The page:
Ok, lets take a moment to talk about my current favorite After Effects filter. It’s something that I haven’t used much in the past, but on my last project, I ended up applying it to several layers in each composition. As an example, I’ll use this simple background.
I created these graphic elements to set behind text. They look interesting, kind of like a DNA chart, and they animate well, with individual pieces sliding around and dissolving over each other. Graphically speaking, it fits the technical nature of the project, but it’s too sharp and distracting as it is. I could blur it evenly, but that would just look like shapeless blobs moving back and forth. Time for something a little more subtle.
Compound Blur applies diffusion to an image based on the grayscale values of another image. To control it, I made a simple linear gradient that whited out most of the area where I planned to put text. I then added the Compound Blur filter to my moving blocks, and set my gradient as the blur layer. After tweaking the blur amount and lowering the layer’s opacity, we have what we’re looking for (with some images, heavy Compound Blurring can create blocky artifacts, but these can be blurred again by a masked adjustment layer).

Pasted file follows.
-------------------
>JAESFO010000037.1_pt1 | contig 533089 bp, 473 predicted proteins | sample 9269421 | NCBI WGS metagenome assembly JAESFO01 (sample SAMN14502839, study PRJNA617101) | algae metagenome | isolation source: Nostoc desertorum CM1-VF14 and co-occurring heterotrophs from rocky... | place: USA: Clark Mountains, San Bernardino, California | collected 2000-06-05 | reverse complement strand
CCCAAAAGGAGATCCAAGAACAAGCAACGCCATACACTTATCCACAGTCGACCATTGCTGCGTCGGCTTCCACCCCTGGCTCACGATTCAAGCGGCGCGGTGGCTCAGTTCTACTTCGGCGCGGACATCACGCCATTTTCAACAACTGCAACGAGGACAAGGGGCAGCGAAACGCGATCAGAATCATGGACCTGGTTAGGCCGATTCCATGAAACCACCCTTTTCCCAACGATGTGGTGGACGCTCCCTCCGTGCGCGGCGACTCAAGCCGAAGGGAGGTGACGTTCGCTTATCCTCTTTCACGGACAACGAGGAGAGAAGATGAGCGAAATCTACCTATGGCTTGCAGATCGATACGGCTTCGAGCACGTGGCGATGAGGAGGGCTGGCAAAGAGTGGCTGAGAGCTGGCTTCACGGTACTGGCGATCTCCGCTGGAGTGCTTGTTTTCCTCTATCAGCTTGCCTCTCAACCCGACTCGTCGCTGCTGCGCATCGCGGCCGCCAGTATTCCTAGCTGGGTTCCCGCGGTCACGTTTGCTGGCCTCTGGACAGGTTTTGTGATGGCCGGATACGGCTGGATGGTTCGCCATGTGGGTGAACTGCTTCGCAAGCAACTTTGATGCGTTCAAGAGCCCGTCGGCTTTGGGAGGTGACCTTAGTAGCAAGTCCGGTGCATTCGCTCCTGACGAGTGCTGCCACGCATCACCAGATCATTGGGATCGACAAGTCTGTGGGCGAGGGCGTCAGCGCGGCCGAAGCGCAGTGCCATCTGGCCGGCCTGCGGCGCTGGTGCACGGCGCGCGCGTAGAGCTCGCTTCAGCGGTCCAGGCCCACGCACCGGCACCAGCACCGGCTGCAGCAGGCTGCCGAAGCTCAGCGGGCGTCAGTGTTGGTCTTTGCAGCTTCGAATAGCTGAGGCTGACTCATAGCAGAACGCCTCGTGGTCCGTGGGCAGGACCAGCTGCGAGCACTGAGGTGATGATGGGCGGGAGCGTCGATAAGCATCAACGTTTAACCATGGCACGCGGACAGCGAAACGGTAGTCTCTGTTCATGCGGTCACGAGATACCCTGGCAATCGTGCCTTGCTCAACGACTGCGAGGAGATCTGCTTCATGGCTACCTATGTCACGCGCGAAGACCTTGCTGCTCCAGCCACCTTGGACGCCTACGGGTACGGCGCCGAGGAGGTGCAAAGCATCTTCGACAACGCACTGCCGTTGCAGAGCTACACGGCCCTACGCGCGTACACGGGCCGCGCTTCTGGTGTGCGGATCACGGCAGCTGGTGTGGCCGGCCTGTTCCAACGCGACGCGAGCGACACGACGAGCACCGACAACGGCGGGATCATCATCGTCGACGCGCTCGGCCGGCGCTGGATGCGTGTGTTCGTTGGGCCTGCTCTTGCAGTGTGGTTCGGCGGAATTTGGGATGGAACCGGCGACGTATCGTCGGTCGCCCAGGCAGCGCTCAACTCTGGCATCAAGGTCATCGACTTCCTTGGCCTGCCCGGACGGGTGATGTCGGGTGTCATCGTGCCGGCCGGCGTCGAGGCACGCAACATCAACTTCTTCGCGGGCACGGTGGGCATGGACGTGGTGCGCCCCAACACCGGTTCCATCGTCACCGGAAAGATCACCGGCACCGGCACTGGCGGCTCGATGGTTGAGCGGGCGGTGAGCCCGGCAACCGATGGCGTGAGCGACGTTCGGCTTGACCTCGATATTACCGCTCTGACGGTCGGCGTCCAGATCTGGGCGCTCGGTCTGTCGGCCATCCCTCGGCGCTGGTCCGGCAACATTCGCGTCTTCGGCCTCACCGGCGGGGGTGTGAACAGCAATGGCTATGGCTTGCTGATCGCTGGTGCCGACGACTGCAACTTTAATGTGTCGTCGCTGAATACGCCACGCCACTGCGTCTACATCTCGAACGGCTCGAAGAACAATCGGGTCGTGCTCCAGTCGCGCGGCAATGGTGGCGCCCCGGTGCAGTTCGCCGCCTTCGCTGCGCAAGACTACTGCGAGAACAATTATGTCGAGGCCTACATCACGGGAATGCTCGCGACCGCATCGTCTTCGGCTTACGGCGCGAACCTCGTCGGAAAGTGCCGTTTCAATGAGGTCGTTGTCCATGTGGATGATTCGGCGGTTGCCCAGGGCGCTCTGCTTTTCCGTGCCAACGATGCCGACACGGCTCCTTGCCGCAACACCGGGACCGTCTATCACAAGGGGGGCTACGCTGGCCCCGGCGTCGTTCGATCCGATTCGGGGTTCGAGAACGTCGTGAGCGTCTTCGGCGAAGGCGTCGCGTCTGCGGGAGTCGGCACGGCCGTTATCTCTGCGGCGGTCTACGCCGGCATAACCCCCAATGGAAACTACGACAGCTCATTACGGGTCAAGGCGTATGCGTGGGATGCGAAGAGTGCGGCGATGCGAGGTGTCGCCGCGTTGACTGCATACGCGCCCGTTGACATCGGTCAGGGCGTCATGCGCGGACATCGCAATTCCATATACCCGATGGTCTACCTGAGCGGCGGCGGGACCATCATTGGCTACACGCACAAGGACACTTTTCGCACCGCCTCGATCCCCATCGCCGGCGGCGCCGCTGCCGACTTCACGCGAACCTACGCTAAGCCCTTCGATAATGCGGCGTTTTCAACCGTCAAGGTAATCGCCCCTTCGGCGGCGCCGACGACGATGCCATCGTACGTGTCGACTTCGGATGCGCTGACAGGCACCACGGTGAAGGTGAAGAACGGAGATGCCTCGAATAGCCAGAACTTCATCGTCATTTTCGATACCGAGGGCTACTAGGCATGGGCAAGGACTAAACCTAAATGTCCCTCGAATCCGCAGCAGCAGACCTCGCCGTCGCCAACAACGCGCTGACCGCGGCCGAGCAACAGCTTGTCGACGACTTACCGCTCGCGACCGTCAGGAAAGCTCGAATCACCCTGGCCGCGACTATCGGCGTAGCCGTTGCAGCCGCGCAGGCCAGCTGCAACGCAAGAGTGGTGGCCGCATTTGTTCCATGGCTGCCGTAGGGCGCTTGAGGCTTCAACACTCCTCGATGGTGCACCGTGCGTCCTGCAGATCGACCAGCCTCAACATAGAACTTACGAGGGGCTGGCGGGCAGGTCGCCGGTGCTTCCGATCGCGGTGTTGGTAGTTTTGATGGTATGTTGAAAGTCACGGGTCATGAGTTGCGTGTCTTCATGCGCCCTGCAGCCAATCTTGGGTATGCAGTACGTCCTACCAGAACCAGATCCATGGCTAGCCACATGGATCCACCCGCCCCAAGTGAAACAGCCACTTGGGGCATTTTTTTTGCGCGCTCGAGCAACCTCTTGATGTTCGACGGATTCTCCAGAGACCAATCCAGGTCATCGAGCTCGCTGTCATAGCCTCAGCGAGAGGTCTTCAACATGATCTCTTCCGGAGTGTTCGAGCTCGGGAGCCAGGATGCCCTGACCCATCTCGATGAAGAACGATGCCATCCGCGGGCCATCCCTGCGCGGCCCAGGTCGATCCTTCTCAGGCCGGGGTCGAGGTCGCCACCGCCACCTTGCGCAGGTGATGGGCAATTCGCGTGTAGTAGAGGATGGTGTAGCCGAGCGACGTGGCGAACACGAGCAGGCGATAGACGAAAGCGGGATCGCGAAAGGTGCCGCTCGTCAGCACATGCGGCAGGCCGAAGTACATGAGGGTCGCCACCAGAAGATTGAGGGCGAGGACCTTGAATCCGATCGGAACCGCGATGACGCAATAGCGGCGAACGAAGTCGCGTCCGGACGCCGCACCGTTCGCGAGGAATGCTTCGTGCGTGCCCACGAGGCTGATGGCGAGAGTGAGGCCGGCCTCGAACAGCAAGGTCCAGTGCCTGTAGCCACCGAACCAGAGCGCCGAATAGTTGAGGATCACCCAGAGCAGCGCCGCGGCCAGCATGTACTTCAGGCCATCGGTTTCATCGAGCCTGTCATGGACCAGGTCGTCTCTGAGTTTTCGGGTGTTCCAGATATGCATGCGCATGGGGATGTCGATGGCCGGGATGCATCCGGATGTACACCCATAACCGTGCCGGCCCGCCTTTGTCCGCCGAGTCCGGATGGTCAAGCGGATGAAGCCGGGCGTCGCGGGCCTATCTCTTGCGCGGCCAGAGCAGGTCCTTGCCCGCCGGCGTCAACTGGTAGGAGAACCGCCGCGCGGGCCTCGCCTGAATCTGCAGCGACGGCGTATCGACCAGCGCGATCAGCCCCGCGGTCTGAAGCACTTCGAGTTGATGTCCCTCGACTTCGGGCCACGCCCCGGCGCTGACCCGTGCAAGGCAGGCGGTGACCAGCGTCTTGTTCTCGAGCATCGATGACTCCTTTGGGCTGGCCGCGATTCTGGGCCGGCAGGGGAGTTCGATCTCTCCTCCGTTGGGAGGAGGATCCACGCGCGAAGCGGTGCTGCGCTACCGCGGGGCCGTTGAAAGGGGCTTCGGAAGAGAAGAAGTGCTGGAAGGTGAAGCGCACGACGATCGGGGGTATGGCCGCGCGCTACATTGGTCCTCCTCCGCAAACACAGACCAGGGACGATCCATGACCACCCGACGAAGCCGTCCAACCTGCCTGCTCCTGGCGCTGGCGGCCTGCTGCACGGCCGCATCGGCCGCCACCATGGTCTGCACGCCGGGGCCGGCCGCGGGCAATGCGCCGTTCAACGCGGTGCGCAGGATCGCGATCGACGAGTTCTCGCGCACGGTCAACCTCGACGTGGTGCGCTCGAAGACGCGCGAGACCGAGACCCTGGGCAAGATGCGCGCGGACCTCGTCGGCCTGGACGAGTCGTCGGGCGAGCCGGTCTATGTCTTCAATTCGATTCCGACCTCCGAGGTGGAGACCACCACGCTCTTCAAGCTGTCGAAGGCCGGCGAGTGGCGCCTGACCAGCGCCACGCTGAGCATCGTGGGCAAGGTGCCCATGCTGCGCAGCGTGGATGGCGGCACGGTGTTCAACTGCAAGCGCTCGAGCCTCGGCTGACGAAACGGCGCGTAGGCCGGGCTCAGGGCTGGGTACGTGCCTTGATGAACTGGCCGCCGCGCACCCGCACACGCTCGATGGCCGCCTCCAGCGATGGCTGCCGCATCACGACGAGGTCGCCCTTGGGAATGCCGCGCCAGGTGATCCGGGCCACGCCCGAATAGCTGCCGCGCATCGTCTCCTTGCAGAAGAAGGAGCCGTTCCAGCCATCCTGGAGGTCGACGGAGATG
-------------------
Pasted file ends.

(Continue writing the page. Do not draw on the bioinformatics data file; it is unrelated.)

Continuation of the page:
The areas where the gradient is lightest, the blocks are the most blurred, and the upper left corner of the image, sharp detail is still visible. This is simplest use of the filter; just a still linear gradient controlling the blur amounts. However, animated gradients or moving footage can create interesting effects, and if you can make a pseudo-depth map for video footage, it’s a good way to add or enhance depth of field blurring, even though the Lens Blur may be a more precise option.